The penultimate day of the month saw another mass casualty event, this time in Kushma, Deir Ezzor. According to sources on the ground “two new massacres” occurred on October 30th in Al Shaafa and Kushma. Several sources including Free Deir Ezzor Radio and Baladi reported the deaths of a total of 17 civilians in alleged Coalition airstrikes on the two towns. However, the Step News Agency and @Olay said the 17 were killed in Kushma alone, with four others in Al Shaafa in a separate incident, also tracked by Aiwars, Step claimed that the victims in Kushma – including women and children – were members of ISIS families.
Russia in Syria: no civilian casualty events tracked during October
For the first time since the start of Moscow’s notoriously brutal air campaign in Syria in September 2015, Airwars tracked no civilian casualty events during the month reportedly involving Russian warplanes.
This was largely due to the relatively successful implementation of a Turkish- Russian brokered truce in demilitarised areas of Idlib and Hama governorates where some militant opposition groups are still in control.
There were, however, three cases of civilians being killed following the explosion of remnant cluster munitions in Aleppo and Idlib governorates.
“There have been a few civilian casualty incidents reported in the area due to shelling exchanged between the regime and the militants operating in the area,” says Kinda Haddad, “but there were no allegations against Russia. Reports of tensions are frequently reported. Nonetheless so far the uneasy truce has held.”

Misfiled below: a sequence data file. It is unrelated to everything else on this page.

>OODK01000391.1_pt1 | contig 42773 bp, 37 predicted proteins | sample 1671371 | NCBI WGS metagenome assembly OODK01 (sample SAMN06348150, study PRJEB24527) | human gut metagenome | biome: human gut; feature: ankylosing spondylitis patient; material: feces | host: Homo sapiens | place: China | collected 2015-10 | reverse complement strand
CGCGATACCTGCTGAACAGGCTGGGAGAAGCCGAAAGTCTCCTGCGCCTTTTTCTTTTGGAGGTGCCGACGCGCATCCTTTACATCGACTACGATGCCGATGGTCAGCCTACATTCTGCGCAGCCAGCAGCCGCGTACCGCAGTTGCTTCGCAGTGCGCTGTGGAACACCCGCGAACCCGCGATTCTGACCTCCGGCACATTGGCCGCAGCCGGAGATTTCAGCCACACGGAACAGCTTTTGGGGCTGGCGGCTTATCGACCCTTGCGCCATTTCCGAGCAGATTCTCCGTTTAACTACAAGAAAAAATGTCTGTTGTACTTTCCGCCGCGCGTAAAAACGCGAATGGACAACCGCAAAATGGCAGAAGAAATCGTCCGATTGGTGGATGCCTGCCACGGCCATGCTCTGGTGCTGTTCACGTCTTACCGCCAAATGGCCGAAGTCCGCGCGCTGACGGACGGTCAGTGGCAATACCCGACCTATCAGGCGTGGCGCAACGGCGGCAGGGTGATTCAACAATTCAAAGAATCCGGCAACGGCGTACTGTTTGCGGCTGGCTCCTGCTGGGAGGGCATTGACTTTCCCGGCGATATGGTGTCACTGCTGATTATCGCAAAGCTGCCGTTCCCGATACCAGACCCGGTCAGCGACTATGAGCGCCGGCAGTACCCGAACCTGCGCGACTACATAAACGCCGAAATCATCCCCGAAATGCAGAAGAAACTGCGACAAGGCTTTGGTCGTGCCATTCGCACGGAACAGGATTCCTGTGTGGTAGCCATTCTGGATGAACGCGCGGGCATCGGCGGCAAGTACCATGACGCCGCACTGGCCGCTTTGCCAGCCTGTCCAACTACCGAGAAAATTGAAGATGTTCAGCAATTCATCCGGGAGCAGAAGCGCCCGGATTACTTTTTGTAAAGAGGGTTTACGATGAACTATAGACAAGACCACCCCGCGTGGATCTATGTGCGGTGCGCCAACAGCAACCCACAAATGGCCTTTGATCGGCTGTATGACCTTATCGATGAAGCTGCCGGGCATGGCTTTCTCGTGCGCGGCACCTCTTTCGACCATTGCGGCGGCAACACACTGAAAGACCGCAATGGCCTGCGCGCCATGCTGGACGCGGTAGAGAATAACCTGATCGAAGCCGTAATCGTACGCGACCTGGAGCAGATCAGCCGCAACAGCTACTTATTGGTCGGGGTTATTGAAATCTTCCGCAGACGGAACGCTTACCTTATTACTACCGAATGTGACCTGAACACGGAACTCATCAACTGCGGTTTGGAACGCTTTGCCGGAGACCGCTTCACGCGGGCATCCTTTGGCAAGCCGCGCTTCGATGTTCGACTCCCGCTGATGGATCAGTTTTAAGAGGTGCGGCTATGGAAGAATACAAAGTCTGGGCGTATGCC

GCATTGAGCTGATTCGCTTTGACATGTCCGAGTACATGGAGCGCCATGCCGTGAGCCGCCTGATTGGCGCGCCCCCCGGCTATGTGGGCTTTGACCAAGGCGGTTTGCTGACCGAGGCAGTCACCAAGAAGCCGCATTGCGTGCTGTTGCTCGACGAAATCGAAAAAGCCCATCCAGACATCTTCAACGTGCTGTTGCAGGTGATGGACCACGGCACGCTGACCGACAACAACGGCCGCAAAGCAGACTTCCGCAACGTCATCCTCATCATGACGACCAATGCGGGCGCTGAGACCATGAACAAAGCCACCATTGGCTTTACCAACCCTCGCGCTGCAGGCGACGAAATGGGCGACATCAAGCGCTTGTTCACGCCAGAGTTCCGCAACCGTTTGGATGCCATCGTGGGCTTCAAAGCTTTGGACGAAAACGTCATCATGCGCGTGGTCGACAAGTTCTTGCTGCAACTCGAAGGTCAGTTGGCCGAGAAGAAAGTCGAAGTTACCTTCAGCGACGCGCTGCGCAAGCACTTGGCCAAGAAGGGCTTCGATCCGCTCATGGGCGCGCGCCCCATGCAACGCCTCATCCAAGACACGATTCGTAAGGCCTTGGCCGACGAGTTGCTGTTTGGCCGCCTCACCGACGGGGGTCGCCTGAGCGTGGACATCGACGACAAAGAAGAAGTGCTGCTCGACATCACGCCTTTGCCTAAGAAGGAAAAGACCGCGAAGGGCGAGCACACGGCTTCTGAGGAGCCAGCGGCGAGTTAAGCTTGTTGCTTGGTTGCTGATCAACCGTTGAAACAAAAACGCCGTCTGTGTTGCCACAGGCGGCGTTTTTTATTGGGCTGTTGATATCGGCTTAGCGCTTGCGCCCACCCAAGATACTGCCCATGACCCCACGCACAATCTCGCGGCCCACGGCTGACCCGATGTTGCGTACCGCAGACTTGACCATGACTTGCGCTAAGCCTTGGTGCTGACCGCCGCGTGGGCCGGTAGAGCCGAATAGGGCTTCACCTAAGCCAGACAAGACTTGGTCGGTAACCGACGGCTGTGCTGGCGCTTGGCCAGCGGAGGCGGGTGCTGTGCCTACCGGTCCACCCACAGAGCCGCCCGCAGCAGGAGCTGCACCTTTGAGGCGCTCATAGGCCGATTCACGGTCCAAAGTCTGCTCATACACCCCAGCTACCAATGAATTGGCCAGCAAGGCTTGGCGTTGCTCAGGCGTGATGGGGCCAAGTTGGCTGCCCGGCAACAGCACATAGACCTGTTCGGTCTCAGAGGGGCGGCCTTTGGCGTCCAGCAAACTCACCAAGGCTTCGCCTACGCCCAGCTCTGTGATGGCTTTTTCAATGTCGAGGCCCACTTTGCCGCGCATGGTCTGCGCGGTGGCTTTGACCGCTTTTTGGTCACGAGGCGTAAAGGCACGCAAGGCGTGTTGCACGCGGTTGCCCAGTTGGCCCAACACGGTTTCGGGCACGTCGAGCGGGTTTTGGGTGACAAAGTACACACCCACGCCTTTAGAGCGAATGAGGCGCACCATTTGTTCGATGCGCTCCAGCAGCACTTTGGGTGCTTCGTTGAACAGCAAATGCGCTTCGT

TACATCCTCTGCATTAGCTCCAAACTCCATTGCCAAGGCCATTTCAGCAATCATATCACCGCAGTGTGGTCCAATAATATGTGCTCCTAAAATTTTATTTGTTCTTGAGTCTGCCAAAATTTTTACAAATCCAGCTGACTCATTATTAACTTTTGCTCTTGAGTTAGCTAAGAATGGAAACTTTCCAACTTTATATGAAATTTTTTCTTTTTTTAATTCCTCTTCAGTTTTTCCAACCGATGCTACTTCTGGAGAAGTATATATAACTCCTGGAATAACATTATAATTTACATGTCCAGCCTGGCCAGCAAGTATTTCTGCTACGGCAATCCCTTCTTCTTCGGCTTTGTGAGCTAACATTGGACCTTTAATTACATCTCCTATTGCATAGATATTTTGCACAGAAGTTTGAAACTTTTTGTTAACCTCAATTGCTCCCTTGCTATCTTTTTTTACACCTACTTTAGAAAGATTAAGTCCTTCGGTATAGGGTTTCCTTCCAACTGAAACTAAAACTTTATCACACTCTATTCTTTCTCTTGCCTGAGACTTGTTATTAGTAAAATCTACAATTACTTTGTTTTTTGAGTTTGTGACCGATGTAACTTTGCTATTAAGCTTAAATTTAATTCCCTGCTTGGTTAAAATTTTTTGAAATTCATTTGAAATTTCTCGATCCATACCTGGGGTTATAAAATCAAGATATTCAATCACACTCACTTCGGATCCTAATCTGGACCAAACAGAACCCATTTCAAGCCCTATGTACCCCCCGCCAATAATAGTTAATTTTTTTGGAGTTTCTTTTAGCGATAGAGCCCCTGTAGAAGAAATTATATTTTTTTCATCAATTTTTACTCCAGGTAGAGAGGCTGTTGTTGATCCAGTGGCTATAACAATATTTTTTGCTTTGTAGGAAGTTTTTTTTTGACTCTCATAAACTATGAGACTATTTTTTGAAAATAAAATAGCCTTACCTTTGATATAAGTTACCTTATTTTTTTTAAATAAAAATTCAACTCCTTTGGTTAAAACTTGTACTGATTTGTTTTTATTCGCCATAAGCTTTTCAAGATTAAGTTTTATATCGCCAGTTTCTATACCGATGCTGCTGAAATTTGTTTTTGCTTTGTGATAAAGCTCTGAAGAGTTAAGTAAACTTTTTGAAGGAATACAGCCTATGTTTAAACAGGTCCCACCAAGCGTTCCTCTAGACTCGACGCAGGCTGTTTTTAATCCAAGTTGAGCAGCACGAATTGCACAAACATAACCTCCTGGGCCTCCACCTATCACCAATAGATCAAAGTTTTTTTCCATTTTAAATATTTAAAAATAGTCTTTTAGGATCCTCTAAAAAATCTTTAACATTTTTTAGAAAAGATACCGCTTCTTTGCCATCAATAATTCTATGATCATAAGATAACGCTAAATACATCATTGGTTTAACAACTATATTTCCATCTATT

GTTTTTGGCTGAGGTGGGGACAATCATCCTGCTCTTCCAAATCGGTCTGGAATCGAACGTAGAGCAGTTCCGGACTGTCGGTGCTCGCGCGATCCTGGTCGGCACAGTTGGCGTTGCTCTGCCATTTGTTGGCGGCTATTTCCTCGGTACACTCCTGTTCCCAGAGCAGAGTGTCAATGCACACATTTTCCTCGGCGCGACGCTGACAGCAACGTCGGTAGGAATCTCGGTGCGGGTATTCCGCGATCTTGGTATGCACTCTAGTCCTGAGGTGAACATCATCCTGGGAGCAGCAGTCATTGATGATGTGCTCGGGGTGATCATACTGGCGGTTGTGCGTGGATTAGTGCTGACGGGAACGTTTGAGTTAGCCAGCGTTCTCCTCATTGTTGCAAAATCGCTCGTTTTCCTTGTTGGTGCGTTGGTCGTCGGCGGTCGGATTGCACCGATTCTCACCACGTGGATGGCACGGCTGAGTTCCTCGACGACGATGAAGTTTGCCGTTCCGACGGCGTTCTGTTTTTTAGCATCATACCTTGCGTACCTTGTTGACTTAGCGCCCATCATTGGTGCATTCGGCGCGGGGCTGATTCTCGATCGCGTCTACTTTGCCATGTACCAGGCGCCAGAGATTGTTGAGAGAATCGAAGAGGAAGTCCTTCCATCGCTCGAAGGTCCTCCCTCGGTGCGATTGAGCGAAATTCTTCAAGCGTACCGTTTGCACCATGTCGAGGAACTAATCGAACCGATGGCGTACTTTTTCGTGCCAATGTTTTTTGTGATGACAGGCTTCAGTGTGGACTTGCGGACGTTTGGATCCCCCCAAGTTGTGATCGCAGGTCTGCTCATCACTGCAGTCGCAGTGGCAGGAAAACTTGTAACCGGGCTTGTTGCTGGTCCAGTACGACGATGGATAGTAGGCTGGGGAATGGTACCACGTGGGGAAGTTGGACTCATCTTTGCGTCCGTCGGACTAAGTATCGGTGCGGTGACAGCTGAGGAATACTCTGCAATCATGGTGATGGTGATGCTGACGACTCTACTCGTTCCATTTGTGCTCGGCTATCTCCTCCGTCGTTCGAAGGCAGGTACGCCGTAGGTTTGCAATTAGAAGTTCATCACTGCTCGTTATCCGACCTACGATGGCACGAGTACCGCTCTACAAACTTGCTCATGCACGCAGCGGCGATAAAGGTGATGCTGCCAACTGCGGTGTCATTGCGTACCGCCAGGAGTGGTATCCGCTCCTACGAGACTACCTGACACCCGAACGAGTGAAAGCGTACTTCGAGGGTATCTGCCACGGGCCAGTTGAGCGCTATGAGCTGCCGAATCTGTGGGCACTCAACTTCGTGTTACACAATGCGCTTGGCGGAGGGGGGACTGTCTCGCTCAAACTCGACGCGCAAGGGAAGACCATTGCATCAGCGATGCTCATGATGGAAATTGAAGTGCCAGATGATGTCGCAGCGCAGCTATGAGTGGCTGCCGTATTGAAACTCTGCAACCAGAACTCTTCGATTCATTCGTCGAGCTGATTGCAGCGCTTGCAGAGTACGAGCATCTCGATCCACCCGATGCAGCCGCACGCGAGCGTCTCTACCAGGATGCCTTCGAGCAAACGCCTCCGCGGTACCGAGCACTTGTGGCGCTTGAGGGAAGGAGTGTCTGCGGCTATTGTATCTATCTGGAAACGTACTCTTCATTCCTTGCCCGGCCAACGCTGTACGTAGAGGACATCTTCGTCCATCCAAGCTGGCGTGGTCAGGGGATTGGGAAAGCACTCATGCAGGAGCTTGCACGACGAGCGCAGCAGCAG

Libya witnessed a major decrease in reported airstrikes in October compared to previous months, as militias in Tripoli mostly stuck by the UN-brokered ceasefire they had agreed in September. Only minor incidents flared up in October. One occurred on October 1st when Tripoli’s Mitiga Airport was hit by artillery shelling – which in turn led to flights being suspended. No civilian casualties were recorded.
The rebel LNA remained active in October, conducting military operations against Chadian rebels in the south of Libya. In addition to ground warfare it carried out one airstrike near Tmassah, reportedly killing a leader of the opposition named as Mohamed Khair. Libyan Satellite Channel showed a video of the aftermath of the strike in which no civilians were reported slain.